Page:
Dallas Director of Code Compliance Calls for “Regulatory Structure” for Short-Term Rentals
DALLAS (CBSDFW.COM) – Parties, Pollution, and Parking: Even if you’ve never stayed in a short-term rental, there’s a good chance you’re paying for the problems they can create.
There are thousands of short-term rentals in Dallas, but the I-Team found most are not registered with the city. Now the director of code compliance wants to make sure these owners are playing by the rules and paying what they owe.
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Aria Smith contacted the I-Team after arriving at her short-term rental in October. The travel photographer had paid $ 2,500 for a month’s stay in a one-bedroom condo near SMU. “I was looking for something good that I would be comfortable staying in,” Smith said. But when she pulled over, Smith was dismayed to find a dilapidated building with signs of structural problems.
“All the stairs are cracked… the second floor is sinking,” Smith said. “You can see the beams supporting the second story – some are completely broken, others broken and bent.”
Smith did not feel safe staying there. When the host refused to reimburse her, she contacted AirBNB and the City of Dallas. It was then that she learned that the address was not registered with the city. “The person who owns this property hasn’t deposited anything with the city to make this place a short-term rental.”
The I-Team has confirmed that the address is not registered with the city and that the owner does not pay hotel occupancy taxes. But this case is not uncommon. Records show that of more than 2,000 short-term rentals in Dallas, about 60% go unrecorded.
Carl Simpson wants to change that. The code compliance director is pushing for new rules for short-term rentals – what he calls a “regulatory structure” on the industry. His recommendations to city council include inspections, designated parking, and a guard for each property: a nearby person appointed by the property owner who can respond quickly to minor issues.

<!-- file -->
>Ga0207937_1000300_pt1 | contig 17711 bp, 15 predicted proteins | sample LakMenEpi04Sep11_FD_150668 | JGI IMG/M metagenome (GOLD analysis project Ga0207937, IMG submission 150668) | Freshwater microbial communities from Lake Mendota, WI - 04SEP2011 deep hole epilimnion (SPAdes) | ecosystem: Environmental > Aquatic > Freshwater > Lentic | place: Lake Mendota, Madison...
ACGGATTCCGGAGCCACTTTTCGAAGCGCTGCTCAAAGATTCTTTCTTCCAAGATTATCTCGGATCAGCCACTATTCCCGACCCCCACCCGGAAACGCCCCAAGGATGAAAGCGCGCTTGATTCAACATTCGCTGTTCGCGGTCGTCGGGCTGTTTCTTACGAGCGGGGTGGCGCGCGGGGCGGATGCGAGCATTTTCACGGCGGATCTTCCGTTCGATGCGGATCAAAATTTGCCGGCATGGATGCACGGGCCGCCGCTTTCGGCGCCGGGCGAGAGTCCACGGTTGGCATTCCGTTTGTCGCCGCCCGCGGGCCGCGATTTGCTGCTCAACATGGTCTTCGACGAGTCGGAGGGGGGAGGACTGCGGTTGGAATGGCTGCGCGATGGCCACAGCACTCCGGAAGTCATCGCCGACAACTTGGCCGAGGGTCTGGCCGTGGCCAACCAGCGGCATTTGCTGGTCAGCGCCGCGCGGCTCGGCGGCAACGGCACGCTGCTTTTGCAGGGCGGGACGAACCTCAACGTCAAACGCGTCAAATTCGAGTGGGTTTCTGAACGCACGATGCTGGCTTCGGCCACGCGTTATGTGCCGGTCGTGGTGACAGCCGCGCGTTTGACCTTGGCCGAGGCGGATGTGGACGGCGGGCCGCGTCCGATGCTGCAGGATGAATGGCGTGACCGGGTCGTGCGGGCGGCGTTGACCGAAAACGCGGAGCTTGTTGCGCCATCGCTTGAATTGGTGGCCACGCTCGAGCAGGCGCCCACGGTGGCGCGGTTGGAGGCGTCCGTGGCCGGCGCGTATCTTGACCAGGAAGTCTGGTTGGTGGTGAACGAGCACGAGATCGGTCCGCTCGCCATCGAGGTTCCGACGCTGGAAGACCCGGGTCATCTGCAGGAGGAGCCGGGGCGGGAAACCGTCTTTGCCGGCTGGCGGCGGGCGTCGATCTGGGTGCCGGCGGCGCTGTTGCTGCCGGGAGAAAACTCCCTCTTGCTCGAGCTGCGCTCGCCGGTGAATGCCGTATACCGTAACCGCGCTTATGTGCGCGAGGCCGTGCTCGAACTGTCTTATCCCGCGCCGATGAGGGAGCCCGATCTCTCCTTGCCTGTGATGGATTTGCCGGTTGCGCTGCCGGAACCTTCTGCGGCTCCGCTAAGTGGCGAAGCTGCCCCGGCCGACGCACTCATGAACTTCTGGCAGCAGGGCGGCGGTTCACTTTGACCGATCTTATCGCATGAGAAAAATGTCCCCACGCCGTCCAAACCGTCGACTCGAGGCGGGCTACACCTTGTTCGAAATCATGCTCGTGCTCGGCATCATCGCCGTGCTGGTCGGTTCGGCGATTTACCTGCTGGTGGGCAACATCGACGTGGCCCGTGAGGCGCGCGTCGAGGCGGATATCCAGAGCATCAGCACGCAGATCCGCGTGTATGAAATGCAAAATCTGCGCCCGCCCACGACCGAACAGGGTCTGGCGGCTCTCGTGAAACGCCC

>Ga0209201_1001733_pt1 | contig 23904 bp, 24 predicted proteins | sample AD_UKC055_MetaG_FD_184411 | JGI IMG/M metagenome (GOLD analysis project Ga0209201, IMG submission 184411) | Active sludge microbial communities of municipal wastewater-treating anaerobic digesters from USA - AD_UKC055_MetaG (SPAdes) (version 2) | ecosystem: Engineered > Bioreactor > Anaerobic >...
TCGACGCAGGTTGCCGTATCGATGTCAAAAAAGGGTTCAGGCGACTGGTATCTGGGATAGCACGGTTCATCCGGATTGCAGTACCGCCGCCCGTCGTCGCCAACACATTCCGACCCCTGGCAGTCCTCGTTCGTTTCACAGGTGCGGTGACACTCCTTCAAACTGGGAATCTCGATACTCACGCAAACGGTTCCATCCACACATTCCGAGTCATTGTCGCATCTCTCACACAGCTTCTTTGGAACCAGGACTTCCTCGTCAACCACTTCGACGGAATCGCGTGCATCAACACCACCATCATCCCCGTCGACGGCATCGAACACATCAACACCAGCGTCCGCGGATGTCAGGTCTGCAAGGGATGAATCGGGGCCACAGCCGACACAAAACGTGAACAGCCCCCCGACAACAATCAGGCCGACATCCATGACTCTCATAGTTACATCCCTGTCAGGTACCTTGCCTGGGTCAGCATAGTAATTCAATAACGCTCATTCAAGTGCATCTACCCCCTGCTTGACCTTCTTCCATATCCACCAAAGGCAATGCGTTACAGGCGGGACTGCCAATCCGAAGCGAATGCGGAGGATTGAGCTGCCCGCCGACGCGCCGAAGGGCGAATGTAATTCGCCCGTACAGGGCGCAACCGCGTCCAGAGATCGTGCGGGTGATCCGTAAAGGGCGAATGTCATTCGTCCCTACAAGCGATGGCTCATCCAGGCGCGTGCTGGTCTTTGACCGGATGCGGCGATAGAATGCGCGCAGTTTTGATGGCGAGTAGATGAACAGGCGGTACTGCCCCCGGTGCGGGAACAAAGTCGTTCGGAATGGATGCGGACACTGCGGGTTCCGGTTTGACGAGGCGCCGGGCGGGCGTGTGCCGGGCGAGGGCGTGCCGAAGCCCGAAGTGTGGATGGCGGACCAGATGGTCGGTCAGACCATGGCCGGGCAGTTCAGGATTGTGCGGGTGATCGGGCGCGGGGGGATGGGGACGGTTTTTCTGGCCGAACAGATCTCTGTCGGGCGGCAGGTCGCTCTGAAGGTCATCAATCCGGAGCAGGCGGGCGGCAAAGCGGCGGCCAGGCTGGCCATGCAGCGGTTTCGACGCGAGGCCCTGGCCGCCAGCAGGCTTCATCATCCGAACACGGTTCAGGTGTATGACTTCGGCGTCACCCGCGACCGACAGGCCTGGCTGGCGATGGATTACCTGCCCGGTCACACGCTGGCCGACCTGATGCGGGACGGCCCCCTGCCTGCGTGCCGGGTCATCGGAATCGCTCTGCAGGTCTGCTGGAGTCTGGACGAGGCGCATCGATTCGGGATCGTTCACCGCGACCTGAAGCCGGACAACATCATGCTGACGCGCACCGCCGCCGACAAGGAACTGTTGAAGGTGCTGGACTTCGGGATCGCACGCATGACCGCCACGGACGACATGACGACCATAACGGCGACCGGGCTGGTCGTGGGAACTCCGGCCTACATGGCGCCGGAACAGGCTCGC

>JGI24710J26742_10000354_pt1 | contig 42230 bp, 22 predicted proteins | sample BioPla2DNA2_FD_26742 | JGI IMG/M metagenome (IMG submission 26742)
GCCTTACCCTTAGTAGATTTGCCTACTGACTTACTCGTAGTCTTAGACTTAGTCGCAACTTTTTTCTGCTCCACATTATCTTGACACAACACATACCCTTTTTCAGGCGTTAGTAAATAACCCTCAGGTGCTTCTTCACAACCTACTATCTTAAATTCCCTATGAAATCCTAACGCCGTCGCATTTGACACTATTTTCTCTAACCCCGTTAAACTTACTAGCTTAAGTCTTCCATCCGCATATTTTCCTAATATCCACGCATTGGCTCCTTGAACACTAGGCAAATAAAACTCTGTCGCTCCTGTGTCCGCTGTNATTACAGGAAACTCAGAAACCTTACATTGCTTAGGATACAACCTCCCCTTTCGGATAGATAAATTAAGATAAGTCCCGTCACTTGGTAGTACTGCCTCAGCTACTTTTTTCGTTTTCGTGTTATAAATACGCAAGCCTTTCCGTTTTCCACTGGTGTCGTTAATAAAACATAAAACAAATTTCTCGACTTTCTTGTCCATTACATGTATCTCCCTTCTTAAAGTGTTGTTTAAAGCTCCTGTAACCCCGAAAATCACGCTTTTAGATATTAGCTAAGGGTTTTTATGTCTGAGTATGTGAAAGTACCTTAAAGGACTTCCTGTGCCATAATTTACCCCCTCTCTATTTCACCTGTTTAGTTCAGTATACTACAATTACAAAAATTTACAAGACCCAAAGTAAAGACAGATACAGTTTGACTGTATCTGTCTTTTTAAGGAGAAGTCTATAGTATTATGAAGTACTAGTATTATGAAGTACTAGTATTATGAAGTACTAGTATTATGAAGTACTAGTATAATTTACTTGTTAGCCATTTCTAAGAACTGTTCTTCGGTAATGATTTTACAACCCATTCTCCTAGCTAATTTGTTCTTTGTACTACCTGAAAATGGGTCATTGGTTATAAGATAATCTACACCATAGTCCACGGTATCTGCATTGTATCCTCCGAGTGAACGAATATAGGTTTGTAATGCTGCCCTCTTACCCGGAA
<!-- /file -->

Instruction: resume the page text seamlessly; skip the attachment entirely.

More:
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“If the neighbors are complaining about the noise at 1 am, we can contact an agent who can respond and deal with these tenants,” Simpson said.
Simpson says it should be up to the owner to fix these kinds of issues, not the police or the city. “We need to hold these owners accountable for their business activities. “
Regarding Aria Smith’s AirBNB, city inspectors told the I-Team they found signs of structural issues, including several cracks in the bearing and “loose, deteriorated materials.” under the balcony. The owner has 30 days to complete the repairs.
Smith – who left the condo a week after the start of his stay – is warning all short-term owners to run their business the right way. “You may think you’re doing a great job, but at some point you’ll have the wrong person who just won’t take it… and I am that person. “
A spokesperson for AirBNB said the company suspended registration and granted Aria a full refund. Regarding those unpaid hotel occupancy taxes, Simpson says the owner will owe back taxes as well as penalties and interest.
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CBS 11 has contacted the Dallas Short Term Rental Alliance for an interview. The organization sent the following statement:
“The Dallas Short Term Rental Alliance (DSTRA) continues to work with city hall and wider community stakeholders to present concrete and meaningful solutions to the issues raised by fellow Dallas residents. Our members pride themselves on helping generate economic activity in areas of the city that typically do not benefit from tourism money. This allows us to welcome visitors to the city we love while helping us earn extra income; help supplement our social security, pay off our mortgages, cover growing property tax liabilities, and improve overall quality of life by reinvesting in our homes and communities. said Vera Elkins, member of DSTRA.
“We got together over a year ago to educate stakeholders about short-term rentals, the value they bring to communities, educate new short-term rental hosts on the property registration system. city and our commitments to Dallas. As good operators, we have also worked with the City and the platforms to eradicate the few bad actors.
“DSTRA has worked on various efforts, advocates for a simplified check-in system, and supports platforms like Airbnb and Expedia to collect hotel occupancy taxes (HOT) on behalf of hosts and remit these taxes to the city. The organization is convinced that the next steps in the process should be a simplified and autonomous short-term rental registration process at the City and for the City to reach a HOT agreement with the platforms. If these next steps can be taken, the city will have the data it wants and the right operators can continue to add value to the city.